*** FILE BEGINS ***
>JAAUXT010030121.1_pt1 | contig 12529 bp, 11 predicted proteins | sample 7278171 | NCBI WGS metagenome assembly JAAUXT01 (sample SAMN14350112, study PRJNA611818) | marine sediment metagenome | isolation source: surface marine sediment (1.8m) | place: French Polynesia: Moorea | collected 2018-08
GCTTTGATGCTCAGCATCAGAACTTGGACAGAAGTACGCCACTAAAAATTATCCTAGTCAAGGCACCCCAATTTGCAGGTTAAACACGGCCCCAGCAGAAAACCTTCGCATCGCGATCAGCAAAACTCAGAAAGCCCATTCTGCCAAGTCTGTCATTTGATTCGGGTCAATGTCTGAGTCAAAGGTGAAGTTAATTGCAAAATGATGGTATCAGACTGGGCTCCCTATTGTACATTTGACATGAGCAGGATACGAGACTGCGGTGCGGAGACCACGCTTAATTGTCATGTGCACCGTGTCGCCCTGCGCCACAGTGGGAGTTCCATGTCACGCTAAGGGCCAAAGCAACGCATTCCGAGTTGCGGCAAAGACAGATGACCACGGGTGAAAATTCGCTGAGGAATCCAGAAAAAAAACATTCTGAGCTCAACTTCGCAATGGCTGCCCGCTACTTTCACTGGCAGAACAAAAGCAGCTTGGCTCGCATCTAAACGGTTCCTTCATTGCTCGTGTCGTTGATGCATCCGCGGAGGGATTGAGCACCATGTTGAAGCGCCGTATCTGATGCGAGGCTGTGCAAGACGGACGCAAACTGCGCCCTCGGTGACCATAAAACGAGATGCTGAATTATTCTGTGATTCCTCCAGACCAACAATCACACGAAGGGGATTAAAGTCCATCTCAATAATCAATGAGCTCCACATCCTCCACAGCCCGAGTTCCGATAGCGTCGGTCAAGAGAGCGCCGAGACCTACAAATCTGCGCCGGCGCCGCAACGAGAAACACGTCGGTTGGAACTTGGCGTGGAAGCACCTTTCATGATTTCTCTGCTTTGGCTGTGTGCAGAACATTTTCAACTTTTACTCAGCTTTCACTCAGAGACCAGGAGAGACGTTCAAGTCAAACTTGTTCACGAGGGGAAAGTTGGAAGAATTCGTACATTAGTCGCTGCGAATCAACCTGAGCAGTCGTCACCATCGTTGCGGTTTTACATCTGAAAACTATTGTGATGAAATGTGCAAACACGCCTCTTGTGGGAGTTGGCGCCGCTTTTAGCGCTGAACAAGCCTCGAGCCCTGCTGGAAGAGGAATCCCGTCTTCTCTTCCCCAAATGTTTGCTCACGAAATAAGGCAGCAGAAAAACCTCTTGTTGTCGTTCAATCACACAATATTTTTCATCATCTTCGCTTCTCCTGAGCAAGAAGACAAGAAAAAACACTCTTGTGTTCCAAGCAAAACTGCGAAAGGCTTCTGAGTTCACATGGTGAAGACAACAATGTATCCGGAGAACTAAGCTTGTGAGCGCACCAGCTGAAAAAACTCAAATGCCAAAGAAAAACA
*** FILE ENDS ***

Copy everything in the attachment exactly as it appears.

>JAAUXT010030121.1_pt1 | contig 12529 bp, 11 predicted proteins | sample 7278171 | NCBI WGS metagenome assembly JAAUXT01 (sample SAMN14350112, study PRJNA611818) | marine sediment metagenome | isolation source: surface marine sediment (1.8m) | place: French Polynesia: Moorea | collected 2018-08
GCTTTGATGCTCAGCATCAGAACTTGGACAGAAGTACGCCACTAAAAATTATCCTAGTCAAGGCACCCCAATTTGCAGGTTAAACACGGCCCCAGCAGAAAACCTTCGCATCGCGATCAGCAAAACTCAGAAAGCCCATTCTGCCAAGTCTGTCATTTGATTCGGGTCAATGTCTGAGTCAAAGGTGAAGTTAATTGCAAAATGATGGTATCAGACTGGGCTCCCTATTGTACATTTGACATGAGCAGGATACGAGACTGCGGTGCGGAGACCACGCTTAATTGTCATGTGCACCGTGTCGCCCTGCGCCACAGTGGGAGTTCCATGTCACGCTAAGGGCCAAAGCAACGCATTCCGAGTTGCGGCAAAGACAGATGACCACGGGTGAAAATTCGCTGAGGAATCCAGAAAAAAAACATTCTGAGCTCAACTTCGCAATGGCTGCCCGCTACTTTCACTGGCAGAACAAAAGCAGCTTGGCTCGCATCTAAACGGTTCCTTCATTGCTCGTGTCGTTGATGCATCCGCGGAGGGATTGAGCACCATGTTGAAGCGCCGTATCTGATGCGAGGCTGTGCAAGACGGACGCAAACTGCGCCCTCGGTGACCATAAAACGAGATGCTGAATTATTCTGTGATTCCTCCAGACCAACAATCACACGAAGGGGATTAAAGTCCATCTCAATAATCAATGAGCTCCACATCCTCCACAGCCCGAGTTCCGATAGCGTCGGTCAAGAGAGCGCCGAGACCTACAAATCTGCGCCGGCGCCGCAACGAGAAACACGTCGGTTGGAACTTGGCGTGGAAGCACCTTTCATGATTTCTCTGCTTTGGCTGTGTGCAGAACATTTTCAACTTTTACTCAGCTTTCACTCAGAGACCAGGAGAGACGTTCAAGTCAAACTTGTTCACGAGGGGAAAGTTGGAAGAATTCGTACATTAGTCGCTGCGAATCAACCTGAGCAGTCGTCACCATCGTTGCGGTTTTACATCTGAAAACTATTGTGATGAAATGTGCAAACACGCCTCTTGTGGGAGTTGGCGCCGCTTTTAGCGCTGAACAAGCCTCGAGCCCTGCTGGAAGAGGAATCCCGTCTTCTCTTCCCCAAATGTTTGCTCACGAAATAAGGCAGCAGAAAAACCTCTTGTTGTCGTTCAATCACACAATATTTTTCATCATCTTCGCTTCTCCTGAGCAAGAAGACAAGAAAAAACACTCTTGTGTTCCAAGCAAAACTGCGAAAGGCTTCTGAGTTCACATGGTGAAGACAACAATGTATCCGGAGAACTAAGCTTGTGAGCGCACCAGCTGAAAAAACTCAAATGCCAAAGAAAAACA